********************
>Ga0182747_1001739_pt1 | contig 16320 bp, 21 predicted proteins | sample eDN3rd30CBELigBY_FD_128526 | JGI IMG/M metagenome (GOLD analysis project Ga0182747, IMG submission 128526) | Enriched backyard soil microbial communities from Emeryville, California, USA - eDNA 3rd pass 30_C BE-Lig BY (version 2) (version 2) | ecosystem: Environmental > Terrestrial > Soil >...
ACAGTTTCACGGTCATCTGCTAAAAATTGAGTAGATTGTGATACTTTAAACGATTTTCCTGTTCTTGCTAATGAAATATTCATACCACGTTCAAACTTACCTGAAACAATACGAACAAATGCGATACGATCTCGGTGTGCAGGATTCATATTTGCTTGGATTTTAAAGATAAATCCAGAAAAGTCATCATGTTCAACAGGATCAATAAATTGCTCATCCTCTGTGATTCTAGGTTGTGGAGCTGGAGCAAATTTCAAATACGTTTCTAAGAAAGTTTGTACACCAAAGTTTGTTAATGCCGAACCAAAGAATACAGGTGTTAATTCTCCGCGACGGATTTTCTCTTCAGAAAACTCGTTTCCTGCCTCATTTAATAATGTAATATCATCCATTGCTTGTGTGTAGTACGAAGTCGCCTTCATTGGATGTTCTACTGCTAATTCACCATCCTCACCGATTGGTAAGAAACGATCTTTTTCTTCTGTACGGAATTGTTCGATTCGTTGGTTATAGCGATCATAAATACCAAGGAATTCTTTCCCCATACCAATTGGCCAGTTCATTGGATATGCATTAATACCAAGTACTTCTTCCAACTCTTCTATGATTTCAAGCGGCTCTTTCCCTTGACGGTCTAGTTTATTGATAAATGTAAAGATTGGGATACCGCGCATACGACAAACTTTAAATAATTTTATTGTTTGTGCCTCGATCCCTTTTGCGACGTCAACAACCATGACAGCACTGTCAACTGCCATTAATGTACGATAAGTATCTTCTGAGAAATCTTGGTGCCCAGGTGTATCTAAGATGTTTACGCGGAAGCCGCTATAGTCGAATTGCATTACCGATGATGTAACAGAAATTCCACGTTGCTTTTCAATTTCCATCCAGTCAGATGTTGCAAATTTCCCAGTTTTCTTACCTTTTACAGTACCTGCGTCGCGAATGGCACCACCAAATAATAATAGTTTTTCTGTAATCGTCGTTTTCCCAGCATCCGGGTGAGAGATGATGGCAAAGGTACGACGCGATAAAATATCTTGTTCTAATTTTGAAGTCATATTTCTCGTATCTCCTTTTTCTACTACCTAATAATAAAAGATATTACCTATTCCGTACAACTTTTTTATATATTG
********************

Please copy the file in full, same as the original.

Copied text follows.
>Ga0182747_1001739_pt1 | contig 16320 bp, 21 predicted proteins | sample eDN3rd30CBELigBY_FD_128526 | JGI IMG/M metagenome (GOLD analysis project Ga0182747, IMG submission 128526) | Enriched backyard soil microbial communities from Emeryville, California, USA - eDNA 3rd pass 30_C BE-Lig BY (version 2) (version 2) | ecosystem: Environmental > Terrestrial > Soil >...
ACAGTTTCACGGTCATCTGCTAAAAATTGAGTAGATTGTGATACTTTAAACGATTTTCCTGTTCTTGCTAATGAAATATTCATACCACGTTCAAACTTACCTGAAACAATACGAACAAATGCGATACGATCTCGGTGTGCAGGATTCATATTTGCTTGGATTTTAAAGATAAATCCAGAAAAGTCATCATGTTCAACAGGATCAATAAATTGCTCATCCTCTGTGATTCTAGGTTGTGGAGCTGGAGCAAATTTCAAATACGTTTCTAAGAAAGTTTGTACACCAAAGTTTGTTAATGCCGAACCAAAGAATACAGGTGTTAATTCTCCGCGACGGATTTTCTCTTCAGAAAACTCGTTTCCTGCCTCATTTAATAATGTAATATCATCCATTGCTTGTGTGTAGTACGAAGTCGCCTTCATTGGATGTTCTACTGCTAATTCACCATCCTCACCGATTGGTAAGAAACGATCTTTTTCTTCTGTACGGAATTGTTCGATTCGTTGGTTATAGCGATCATAAATACCAAGGAATTCTTTCCCCATACCAATTGGCCAGTTCATTGGATATGCATTAATACCAAGTACTTCTTCCAACTCTTCTATGATTTCAAGCGGCTCTTTCCCTTGACGGTCTAGTTTATTGATAAATGTAAAGATTGGGATACCGCGCATACGACAAACTTTAAATAATTTTATTGTTTGTGCCTCGATCCCTTTTGCGACGTCAACAACCATGACAGCACTGTCAACTGCCATTAATGTACGATAAGTATCTTCTGAGAAATCTTGGTGCCCAGGTGTATCTAAGATGTTTACGCGGAAGCCGCTATAGTCGAATTGCATTACCGATGATGTAACAGAAATTCCACGTTGCTTTTCAATTTCCATCCAGTCAGATGTTGCAAATTTCCCAGTTTTCTTACCTTTTACAGTACCTGCGTCGCGAATGGCACCACCAAATAATAATAGTTTTTCTGTAATCGTCGTTTTCCCAGCATCCGGGTGAGAGATGATGGCAAAGGTACGACGCGATAAAATATCTTGTTCTAATTTTGAAGTCATATTTCTCGTATCTCCTTTTTCTACTACCTAATAATAAAAGATATTACCTATTCCGTACAACTTTTTTATATATTG